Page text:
European policymakers recognize the benefits of COVID-related trials

Stress the importance of clinical studies today and urge a formal approach to managing the pandemic and responding in a more sustainable way to specific public health needs.

It’s an ill wind that brings no benefit to anyone, as the saying goes – and the ill wind that COVID-19 has represented for everyone has nevertheless brought benefits to the profile of the health sector as as a major player in protecting and restoring the health of citizens, and the importance of clinical trials in particular.

As a European Commission document published this week notes,1 “Due to the growing need to develop new vaccines and therapeutics, clinical trials have become more important than ever.”

The document takes the form of a series of recommendations on how the European Union and its Member States should combat the ongoing COVID pandemic and prepare for its upsurge. And in a lengthy section on vaccine development, it says large, multinational clinical trials “are considered the best approach to generate adequate clinical evidence in the shortest possible time for regulatory decisions.”

More important than ever. But still not good enough. What experience to date with the pandemic has shown, observes the Commission document, is that there is a need for a faster and more robust procedure for coordinated approval of multinational clinical trials by Member States. This is the way, he insists, to avoid fragmentation when small, mononational trials compete for the same resources and patient populations.

This is the rationale behind the creation of two European Clinical Trials Networks under the EU research programme, Horizon 2020. To enable large-scale multinational trials addressing specific public health needs in the COVID in Europe, there is now one for therapeutics, and one for vaccines. In addition, a joint access advisory mechanism promotes more efficient use of resources between trials and avoids duplication of effort. The Vaccine Trials Network includes public health-focused vaccine trials in the elderly, general adult population, and children (referred to as EU-COVAT-1 AGED, EU-COVAT-2 BOOSTAVAC and EU-COVPT -1 CoVacc). Additionally, in January, the European Commission, the European Medicines Agency (EMA) and the Heads of the Medicines Agency launched ACT EU, aiming to bring together clinical research stakeholders to enable larger clinical trials, faster and of better quality.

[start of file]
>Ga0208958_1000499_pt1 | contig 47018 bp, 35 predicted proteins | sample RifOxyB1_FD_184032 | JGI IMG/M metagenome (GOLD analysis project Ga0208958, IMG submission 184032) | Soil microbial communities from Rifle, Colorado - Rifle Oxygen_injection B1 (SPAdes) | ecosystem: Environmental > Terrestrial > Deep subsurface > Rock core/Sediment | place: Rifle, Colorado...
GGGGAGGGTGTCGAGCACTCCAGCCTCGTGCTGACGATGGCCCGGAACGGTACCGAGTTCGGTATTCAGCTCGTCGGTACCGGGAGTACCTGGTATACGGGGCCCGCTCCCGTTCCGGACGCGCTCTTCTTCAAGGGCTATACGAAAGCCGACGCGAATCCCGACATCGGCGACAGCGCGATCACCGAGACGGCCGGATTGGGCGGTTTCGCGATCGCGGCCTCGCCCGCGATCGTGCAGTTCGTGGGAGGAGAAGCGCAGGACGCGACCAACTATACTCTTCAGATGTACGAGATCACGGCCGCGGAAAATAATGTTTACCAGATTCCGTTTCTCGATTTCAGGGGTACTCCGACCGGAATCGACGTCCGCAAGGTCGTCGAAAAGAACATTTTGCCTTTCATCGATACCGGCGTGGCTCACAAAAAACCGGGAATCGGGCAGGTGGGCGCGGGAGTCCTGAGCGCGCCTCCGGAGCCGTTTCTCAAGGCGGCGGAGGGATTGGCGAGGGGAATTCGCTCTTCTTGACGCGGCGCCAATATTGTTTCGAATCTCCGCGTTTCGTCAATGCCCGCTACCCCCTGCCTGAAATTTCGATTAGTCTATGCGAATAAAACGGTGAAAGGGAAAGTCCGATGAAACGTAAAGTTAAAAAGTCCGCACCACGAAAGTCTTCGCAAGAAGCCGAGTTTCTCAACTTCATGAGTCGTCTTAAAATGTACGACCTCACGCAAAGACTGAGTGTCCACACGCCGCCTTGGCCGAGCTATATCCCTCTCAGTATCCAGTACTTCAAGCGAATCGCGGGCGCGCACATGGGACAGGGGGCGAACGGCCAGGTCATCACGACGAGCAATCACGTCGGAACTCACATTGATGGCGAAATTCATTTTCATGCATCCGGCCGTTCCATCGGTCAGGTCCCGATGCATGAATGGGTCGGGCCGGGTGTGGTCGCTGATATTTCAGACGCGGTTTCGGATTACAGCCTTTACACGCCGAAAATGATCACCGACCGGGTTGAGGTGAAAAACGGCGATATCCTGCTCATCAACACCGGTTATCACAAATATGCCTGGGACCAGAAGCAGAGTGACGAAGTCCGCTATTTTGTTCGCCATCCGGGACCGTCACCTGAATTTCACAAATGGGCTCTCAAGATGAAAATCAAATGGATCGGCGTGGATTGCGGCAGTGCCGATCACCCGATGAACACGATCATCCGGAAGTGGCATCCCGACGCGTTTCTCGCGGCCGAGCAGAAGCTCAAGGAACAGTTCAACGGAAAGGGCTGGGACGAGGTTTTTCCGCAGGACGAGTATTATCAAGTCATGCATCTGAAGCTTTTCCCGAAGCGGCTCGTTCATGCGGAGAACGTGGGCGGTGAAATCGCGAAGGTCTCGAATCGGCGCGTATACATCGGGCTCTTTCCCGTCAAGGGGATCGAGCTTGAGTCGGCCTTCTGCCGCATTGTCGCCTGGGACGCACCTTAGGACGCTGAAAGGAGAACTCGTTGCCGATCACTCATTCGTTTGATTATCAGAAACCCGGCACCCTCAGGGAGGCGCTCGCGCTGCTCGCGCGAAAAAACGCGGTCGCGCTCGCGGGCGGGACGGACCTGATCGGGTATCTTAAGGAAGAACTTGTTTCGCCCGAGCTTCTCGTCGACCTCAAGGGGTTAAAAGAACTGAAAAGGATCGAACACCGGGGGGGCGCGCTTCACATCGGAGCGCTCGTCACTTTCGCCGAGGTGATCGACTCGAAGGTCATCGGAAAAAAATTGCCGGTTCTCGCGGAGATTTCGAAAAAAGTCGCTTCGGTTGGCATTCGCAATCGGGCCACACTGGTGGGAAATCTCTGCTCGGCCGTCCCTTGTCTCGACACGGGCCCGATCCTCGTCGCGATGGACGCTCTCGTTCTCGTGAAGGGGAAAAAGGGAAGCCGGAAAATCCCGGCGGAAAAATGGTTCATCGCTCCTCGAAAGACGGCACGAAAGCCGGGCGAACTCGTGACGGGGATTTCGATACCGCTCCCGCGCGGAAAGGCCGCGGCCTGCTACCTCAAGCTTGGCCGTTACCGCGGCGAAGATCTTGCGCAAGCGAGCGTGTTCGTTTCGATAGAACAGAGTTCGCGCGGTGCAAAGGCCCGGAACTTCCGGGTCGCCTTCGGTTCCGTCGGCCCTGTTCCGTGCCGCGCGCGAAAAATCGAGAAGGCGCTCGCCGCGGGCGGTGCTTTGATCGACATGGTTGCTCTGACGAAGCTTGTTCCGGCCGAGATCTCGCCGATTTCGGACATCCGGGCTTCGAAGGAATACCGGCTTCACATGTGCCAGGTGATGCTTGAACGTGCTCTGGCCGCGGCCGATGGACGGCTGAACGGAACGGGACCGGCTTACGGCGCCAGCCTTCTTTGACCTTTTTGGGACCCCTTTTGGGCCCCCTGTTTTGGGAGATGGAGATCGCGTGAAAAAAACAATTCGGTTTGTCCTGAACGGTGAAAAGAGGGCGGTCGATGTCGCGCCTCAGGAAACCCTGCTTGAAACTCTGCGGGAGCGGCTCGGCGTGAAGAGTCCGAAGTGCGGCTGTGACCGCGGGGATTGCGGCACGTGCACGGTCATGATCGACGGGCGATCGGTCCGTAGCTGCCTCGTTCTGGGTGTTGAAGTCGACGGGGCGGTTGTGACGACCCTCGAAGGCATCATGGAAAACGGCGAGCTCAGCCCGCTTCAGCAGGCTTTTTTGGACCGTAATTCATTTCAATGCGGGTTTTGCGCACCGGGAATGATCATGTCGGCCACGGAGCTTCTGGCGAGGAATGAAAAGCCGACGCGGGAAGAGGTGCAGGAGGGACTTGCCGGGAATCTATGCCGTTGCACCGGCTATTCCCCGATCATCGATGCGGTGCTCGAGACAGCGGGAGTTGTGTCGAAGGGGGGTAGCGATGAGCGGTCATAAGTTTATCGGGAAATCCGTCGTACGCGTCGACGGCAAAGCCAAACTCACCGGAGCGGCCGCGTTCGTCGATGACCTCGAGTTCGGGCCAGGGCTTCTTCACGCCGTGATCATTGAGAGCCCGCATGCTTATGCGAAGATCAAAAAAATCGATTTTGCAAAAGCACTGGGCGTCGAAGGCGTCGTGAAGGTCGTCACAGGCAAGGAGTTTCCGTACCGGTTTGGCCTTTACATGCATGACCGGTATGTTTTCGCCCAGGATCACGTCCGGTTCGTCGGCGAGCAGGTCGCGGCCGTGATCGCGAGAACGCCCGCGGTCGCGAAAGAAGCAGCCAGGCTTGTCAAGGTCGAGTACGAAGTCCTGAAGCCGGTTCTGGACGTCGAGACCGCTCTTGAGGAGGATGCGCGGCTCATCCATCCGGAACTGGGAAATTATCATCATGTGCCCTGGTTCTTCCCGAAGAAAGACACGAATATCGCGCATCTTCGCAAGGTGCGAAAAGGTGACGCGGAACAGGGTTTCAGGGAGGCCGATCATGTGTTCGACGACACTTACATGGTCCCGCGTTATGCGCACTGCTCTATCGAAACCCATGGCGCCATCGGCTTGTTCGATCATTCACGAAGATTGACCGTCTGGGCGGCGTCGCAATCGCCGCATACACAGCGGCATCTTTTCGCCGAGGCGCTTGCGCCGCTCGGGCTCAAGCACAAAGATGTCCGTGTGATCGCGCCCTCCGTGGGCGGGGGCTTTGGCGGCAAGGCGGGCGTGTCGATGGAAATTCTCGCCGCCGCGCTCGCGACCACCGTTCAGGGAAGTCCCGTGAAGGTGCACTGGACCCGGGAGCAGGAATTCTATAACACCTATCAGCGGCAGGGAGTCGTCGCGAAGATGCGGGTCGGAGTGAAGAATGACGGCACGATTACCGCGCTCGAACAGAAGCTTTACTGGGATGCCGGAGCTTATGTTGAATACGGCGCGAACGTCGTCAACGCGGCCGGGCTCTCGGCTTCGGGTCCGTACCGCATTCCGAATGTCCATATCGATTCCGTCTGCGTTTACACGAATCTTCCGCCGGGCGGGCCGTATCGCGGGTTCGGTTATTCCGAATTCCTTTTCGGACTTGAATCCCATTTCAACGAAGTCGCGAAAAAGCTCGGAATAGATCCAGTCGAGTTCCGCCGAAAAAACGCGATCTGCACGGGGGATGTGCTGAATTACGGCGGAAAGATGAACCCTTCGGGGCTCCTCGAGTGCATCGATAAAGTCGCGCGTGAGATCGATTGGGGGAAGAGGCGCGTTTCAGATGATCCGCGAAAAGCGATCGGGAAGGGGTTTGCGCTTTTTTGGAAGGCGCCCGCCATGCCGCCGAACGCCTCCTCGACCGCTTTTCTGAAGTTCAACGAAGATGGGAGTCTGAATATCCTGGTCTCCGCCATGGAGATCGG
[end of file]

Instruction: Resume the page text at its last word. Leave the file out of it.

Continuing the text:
Rapid approval of large-scale clinical trials in the EU is also part of the EU strategy on COVID-19 therapeutics, and joint action has been launched to implement the assessment and expedited approval of multinational trials in this area. The remit of EMA’s emergency task force, which was set up during the pandemic, has also recently been extended to include support for cooperation between sponsors to enable large-scale platform trials in public health emergencies.

At the international level, European regulators are also contributing to the ongoing revision of the Good Clinical Practice Guideline of the International Council for Harmonization of Technical Requirements for Pharmaceuticals for Human Use. They also support the work within the International Coalition of Medicines Regulators to contribute to the international acceptability of large-scale platform trials to address health emergencies.

Initiatives and actions the EU now plans to take include strengthening the national capacity of EU countries to undertake research and contribute to multi-country clinical trials during a crisis, prioritizing the timely implementation of European multi-state trials. At the same time, the EU will monitor the full implementation of the Clinical Trials Regulation, one of the objectives of which is to improve the efficiency of trials in the EU. And more specifically with regard to COVID, it will support the coordination and harmonization of the conduct and monitoring of EU-funded COVID Therapeutic Platform trials, and implement joint action for accelerated approval of COVID therapeutic trials and the development of a harmonized procedure for accelerated and coordinated assessment by Member States of clinical trial applications in the event of a future emergency.

Now the hope must be that the ill winds of Covid will die down on their own – baffled and tamed by new waves of protective measures. And in the best of all possible worlds, clinical trials, meanwhile, will have won many admirers and a lot of respect.



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